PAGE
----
Moby-Dick by Herman Melville is a work integrated by collages of different themes. Its most prevalent themes surround aspects of whaling, seafaring culture and self-realization. Through essayistic chapters and story by itself, it gives a wider understanding on whales and the sailing adventure. The book is built within episodes of literalism and mysterious wanderings which allows the reader to indulge and simultaneously question the work. Ahab appears as the significant main character in the book. Focusing on Ahab and the story line, it is evident that Ahab fighting against Moby Dick also become a fight with himself that it result in more self-realization and enables the reader to understand the true attributes and character of the protagonist.
The journey set by Captain Ahab to find and destroy the white whale is portrayed more as a maniacal obsession. The epic journey is fueled by vengeance. The white whale, referred to as Moby Dick by the crew of Pequod had once destroyed Ahab’s ship as well as one of his leg. Ahab attempts to seek justice for his personal loss by making Moby Dick to pay. He chooses to ignore premonitions and omens. In addition, he ignores the voice of reason offered to him by Starbuck. He chooses to disobey every sign given to him to refrain. Melville describes him as one who has rebelled against the will of God. Ahab was being driven by vengeance, hatred and disobedience.
Captain Ahab’s insanity and obsession with vengeance seems to shut him out of humanity. Kinney said, “While determinedly seeking out the white whale, Ahab continues to drift farther from mankind as he gets closer to reaching Moby Dick.” (Kinney) The depictions followed by him are often inhumane that he is illustrated as apathetic and cruel. He has a desire for power. He envies the wholeness of the crew and yearns for control and power so he can be stronger than they are. He believes once he is in control of them, he is automatically stronger than they are. Indeed, he truly has charisma to overpower that Starbuck is unable to rise in revolt against him. His need for crew for his vengeance on Moby Dick makes him to be a tyrant. This obsession with power and control triggers him to try overpower the whole, which leads him to decide to challenge it rather than accepts its infinite purpose.
Ahab’s unwillingness to admit that there are things in this world stronger than him to be in the heart of complacency and self-conviction. He is afraid of not being in control and therefore chooses to ignore any signs of probable weaknesses. He is utterly blasphemous and lashes out against universal objects. His disregards towards God and the universe seems to be the center core of his insanity, similar to the Biblical King Ahab. Ahab mirrors the traits of this king by allowing his pride and ego to overshadow him. In additions, he displeased God and always made sure everything he does goes against God.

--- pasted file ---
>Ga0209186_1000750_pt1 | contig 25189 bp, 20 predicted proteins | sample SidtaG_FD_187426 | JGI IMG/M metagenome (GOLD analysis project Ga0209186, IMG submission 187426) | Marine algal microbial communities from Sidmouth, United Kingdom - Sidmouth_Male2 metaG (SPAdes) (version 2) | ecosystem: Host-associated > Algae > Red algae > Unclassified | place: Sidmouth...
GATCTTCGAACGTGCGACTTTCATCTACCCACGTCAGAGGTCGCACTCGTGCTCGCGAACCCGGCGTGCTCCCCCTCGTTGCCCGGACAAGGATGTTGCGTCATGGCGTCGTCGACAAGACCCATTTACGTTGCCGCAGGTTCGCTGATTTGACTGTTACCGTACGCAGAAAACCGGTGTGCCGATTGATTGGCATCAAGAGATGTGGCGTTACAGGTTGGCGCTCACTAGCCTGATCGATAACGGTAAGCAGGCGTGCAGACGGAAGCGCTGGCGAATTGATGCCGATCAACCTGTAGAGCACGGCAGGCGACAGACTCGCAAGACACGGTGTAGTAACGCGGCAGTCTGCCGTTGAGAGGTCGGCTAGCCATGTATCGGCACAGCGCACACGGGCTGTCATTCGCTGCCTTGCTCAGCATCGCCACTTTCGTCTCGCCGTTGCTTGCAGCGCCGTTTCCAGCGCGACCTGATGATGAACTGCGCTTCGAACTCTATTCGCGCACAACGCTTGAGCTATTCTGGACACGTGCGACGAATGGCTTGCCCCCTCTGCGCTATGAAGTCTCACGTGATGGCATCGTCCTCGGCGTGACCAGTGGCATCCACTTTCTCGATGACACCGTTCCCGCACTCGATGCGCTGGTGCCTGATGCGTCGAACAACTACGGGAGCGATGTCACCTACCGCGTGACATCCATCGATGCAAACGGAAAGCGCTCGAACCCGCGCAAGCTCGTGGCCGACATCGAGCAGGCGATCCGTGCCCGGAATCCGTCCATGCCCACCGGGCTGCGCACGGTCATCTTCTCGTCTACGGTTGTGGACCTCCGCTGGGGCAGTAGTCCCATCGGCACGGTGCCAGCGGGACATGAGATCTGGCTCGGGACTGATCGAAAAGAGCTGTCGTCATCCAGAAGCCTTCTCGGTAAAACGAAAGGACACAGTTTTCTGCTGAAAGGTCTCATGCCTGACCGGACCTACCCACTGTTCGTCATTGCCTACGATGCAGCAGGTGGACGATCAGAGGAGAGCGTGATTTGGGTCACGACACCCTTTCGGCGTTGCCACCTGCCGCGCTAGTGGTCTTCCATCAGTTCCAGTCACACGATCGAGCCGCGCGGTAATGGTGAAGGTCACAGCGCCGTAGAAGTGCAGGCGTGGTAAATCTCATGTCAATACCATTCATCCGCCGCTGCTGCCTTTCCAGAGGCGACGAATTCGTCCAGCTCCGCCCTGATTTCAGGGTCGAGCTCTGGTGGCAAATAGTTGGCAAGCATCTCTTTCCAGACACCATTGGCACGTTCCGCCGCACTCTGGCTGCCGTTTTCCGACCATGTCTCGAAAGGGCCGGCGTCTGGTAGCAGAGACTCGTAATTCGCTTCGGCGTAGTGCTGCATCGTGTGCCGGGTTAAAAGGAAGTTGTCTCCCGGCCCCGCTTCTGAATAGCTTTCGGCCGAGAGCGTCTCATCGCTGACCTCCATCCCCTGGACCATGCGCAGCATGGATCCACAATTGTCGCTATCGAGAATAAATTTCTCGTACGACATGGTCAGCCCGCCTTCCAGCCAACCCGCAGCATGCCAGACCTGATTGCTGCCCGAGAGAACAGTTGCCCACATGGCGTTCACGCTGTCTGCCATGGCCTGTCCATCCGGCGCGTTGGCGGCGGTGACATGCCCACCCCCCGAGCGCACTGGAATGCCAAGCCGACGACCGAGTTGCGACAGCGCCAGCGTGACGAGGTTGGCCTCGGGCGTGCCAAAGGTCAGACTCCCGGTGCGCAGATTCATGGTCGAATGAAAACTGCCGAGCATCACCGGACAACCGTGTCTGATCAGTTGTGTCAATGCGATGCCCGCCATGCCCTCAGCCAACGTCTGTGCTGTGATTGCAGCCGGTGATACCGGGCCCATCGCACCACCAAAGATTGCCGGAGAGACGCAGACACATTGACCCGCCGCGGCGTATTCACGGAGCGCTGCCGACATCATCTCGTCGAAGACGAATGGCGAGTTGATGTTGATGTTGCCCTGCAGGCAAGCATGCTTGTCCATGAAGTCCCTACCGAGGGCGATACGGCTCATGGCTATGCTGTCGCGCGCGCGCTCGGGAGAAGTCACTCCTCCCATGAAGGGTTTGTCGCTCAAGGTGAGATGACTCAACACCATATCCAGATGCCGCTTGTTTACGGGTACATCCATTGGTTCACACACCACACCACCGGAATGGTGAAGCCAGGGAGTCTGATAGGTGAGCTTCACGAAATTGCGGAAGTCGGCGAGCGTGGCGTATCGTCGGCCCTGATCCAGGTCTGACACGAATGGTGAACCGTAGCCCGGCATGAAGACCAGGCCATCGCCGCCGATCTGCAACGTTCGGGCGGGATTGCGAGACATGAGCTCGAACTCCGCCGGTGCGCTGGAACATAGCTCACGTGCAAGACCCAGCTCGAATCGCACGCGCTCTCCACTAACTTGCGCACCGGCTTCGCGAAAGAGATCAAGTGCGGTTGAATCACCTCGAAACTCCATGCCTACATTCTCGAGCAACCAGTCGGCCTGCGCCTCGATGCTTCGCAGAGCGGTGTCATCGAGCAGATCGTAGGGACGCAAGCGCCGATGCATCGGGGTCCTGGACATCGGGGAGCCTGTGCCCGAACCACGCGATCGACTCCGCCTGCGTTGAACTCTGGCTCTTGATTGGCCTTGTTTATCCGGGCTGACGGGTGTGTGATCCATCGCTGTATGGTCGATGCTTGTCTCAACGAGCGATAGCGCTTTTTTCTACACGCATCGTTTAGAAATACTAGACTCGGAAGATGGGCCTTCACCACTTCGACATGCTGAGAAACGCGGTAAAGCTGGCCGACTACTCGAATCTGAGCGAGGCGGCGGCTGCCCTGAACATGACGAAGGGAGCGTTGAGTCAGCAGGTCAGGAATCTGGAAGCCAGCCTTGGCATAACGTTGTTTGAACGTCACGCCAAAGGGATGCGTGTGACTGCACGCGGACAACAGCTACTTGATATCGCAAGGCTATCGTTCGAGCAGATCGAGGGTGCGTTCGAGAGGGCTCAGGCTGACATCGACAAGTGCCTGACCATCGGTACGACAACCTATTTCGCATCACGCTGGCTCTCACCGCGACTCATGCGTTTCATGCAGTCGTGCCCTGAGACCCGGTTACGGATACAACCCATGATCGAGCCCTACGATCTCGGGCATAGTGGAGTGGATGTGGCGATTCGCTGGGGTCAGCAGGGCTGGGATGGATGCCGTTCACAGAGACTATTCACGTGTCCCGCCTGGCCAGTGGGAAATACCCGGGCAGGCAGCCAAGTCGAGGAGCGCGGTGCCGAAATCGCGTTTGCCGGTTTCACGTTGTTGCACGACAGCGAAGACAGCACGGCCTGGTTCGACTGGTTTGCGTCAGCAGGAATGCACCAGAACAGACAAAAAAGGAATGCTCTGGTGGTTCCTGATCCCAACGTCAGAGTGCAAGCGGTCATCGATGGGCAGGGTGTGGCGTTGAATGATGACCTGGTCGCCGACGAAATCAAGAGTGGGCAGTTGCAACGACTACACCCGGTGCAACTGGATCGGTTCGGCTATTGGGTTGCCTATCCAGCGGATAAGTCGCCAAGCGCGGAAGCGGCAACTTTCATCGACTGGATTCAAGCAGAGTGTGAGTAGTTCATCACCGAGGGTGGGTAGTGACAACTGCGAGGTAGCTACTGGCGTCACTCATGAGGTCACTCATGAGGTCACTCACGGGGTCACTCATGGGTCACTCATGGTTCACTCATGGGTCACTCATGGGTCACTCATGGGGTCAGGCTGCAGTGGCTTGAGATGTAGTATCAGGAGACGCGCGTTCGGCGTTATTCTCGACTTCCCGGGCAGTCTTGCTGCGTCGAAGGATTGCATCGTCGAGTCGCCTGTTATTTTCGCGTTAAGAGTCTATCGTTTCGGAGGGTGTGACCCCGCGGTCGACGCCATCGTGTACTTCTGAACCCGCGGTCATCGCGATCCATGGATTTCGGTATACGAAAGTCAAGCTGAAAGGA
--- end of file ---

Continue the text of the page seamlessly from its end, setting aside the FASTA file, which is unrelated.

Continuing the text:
The quest for the white whale becomes a quest within himself. He becomes an evil human being who decides to question God’s fate. He goes against God too many times such as when he decides to revenge on Moby Dick. The ravenous war against God and all that he symbolizes finally leads to his death. Moreover, Ahab’s self-consumption guides him to lead his crew together with himself to death. The scars in his leg and his untimely death symbolizes the fatality of going against God and his fate. His megalomaniac pursuit of the white whale is an omen as foreshadowed by sermon. However, he is blinded with his vengeance.
Many chapters are composed of Ishmael’s storytelling. Through Ishmael’s narration, the reader is able to create their own levels of imagination and interpretation about Captain Ahab’s life from which they can relate. Through first person narration as a style, Melville creates a story that can be universally accepted or challenged. It helped link different aspects of the story such as nature, religion or humanity into one and assess how they relate to Captain Ahab. It helps the reader to relate his restlessness and bitterness to some extent justifying his deeds.
Ahab fighting against Moby Dick depicts an internal fight and self-realization because the reader is able to understand the true attributes and character of the protagonist. By expounding on these character, Melville is able to create and understandable explanation on several enigmatic factors such as the forces of nature, human kinds level of imagination, the relevance of man’s will and the role of both his intellectual and emotional ability and state. Delbanco said, “It’s a story about self-destruction visited upon the destroyer - and the apocalyptic vision at the end seems eerily pertinent to today.” (Kennedy) By using two characters, Ahab and Moby Dick, Melville gives the reader a chance to decide who to attribute the story to. Since the novel is generally based on his perception of the world, together they possess a significance that challenge the suitability of the fight.